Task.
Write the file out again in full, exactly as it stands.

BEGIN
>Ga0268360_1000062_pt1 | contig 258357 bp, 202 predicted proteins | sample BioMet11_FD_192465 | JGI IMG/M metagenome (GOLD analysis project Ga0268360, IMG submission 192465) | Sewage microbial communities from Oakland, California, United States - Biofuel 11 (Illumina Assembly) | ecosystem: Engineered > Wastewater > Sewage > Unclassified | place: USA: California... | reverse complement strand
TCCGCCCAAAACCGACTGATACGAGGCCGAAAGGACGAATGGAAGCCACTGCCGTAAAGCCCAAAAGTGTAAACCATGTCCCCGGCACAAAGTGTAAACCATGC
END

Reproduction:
>Ga0268360_1000062_pt1 | contig 258357 bp, 202 predicted proteins | sample BioMet11_FD_192465 | JGI IMG/M metagenome (GOLD analysis project Ga0268360, IMG submission 192465) | Sewage microbial communities from Oakland, California, United States - Biofuel 11 (Illumina Assembly) | ecosystem: Engineered > Wastewater > Sewage > Unclassified | place: USA: California... | reverse complement strand
TCCGCCCAAAACCGACTGATACGAGGCCGAAAGGACGAATGGAAGCCACTGCCGTAAAGCCCAAAAGTGTAAACCATGTCCCCGGCACAAAGTGTAAACCATGC